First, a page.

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How Roe’s End Will Affect Women of Color in Texas

AUSTIN, Texas — Later this summer, abortion will officially end in Texas. And when it does, women of color will continue to face greater barriers to accessing health care than white women. Rep. Donna Howard, (D) Texas House District 48, described the impending abortion ban in a nutshell.

“Devastating,” she says. “That makes half of our population, women, less than. We will not have the same autonomy over our own bodies, the same ability to determine our own destiny that sperm donors have and always have had. So it’s devastating on many levels.

Rep. Howard says the Texas abortion ban will affect women of color the most.

“You’ll have more people…bringing their pregnancies to term,” Rep. Howard said. “And that can be deadly for all women, but especially women of color. We have one of the highest maternal morbidity and mortality rates in the country and in the developed world. And it affects women of color at a significantly higher rate.

Researchers at Demographic Reference Bureau found that the maternal mortality rate among black women is more than three times that of white women. And the research of Kaiser Family Foundation shows that in 2019, Hispanic women received 39% of legal abortions in Texas. Black women had 28% and white women had the least at 26%.

“If you again have limited means, which in our state is more women of color, and you don’t have access to those facilities, you don’t have health care coverage…then you won’t have the same access to contraceptives,” Rep. Howard said. “Obviously, this is absolutely important in preventing unwanted pregnancies. So one of the reasons more women of color are getting abortions is because they don’t have access to contraceptives in the first place.

Dr. Joe Pojman, executive director of the Texas Alliance for Life, says more abortions by women of color are affecting the population.

“We mourn because so far the vast majority of women in Texas are women of color who are having abortions,” Dr. Pojman said. “And we think it’s a failure that women of color, their babies are lost to abortion. This means that black, Hispanic and other populations are not growing up as they should, and these children [are not] to be born and become great citizens of Texas. So we’re very happy that these babies are protected and we’re very proud of what the state of Texas is doing to help low-income women, regardless of ethnicity, give birth to these children and keep these babies. or place these babies for adoption.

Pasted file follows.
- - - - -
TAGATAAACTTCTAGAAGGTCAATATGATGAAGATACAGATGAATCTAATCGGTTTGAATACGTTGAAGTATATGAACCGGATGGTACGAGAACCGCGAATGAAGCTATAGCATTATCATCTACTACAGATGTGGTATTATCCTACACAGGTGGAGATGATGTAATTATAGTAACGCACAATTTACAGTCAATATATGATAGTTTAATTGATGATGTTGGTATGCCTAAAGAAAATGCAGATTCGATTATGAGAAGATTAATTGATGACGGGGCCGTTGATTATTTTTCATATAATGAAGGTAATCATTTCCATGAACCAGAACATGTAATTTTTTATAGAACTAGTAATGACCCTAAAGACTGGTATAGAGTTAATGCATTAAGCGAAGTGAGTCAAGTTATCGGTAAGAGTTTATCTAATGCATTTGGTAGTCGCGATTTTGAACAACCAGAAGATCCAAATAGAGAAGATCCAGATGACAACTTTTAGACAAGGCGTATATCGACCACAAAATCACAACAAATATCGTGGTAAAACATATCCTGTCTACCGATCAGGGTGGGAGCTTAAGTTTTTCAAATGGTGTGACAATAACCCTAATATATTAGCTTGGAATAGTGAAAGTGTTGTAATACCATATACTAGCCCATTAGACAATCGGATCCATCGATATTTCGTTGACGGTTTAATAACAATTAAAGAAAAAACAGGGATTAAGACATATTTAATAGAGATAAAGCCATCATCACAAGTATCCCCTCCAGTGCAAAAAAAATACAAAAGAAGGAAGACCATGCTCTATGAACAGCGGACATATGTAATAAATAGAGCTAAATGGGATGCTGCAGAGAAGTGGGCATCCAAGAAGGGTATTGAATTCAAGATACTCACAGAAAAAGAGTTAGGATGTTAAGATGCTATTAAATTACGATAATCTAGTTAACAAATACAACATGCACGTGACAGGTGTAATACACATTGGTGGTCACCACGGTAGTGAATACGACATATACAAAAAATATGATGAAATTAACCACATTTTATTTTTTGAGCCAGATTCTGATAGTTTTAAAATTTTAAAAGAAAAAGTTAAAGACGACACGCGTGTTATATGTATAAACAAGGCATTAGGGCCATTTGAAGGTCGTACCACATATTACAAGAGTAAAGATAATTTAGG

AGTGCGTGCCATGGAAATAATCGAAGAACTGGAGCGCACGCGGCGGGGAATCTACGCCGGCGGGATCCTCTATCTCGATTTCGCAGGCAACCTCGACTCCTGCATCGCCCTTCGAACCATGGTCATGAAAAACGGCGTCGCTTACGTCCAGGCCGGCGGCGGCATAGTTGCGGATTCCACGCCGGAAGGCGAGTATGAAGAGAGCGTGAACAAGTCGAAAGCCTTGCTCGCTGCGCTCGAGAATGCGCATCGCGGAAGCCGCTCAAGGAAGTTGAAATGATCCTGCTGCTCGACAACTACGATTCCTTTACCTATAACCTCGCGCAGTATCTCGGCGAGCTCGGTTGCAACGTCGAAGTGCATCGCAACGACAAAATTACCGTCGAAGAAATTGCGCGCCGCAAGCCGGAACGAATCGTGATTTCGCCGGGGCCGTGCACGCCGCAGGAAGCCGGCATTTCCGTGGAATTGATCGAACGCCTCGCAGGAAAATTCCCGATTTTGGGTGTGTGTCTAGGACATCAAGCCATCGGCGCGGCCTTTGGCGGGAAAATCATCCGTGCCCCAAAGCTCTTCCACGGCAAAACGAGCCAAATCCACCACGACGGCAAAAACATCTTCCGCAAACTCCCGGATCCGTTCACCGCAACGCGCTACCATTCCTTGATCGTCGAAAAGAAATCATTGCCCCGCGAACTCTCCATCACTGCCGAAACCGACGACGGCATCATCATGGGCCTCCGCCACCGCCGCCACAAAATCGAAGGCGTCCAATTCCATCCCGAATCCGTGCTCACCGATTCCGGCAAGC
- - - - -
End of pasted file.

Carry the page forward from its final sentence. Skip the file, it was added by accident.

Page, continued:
Dr. Pojman also said Texas helps women of color through its Alternatives to abortion program. Legislatures allocated $100 million for the program in the last legislative session.

Kyleen Wright, president of Texans for Life, says she expects the money to run out before the end of the year. But she and other anti-abortion groups will advocate for more money when the new legislative session begins in January.

“We’re able to partner, even outside of the pro-life network, to help these women, and it’s already happening,” Wright said. “It’s been a very long time, even in communities of people of color. Many pregnancy centers have bilingual staff because we serve so many Hispanic mothers. So that’s not a problem. »

She said the goal of the anti-abortion movement is to help all mothers.

But Rep. Howard says the Alternatives to Abortion program is “unregulated,” has “no metrics,” and doesn’t provide medical care. She also said the program spends a good deal of its time handing out pamphlets.

Caring for an influx of new mothers and babies in Texas will take a lot of money. Rep. Howard says that according to a comptroller’s report, the state will have a surplus of about $12 billion in the next session’s budget.

“It will not be a problem of lack of funding. It’s going to be us putting our money where our mouths are and pointing out what we really value here. We have the funds. We don’t currently fully fund these programs, and that’s a fact,” Rep. Howard said. “If we say we value life, mothers and babies, then let’s make sure we pay to cover their health care.”

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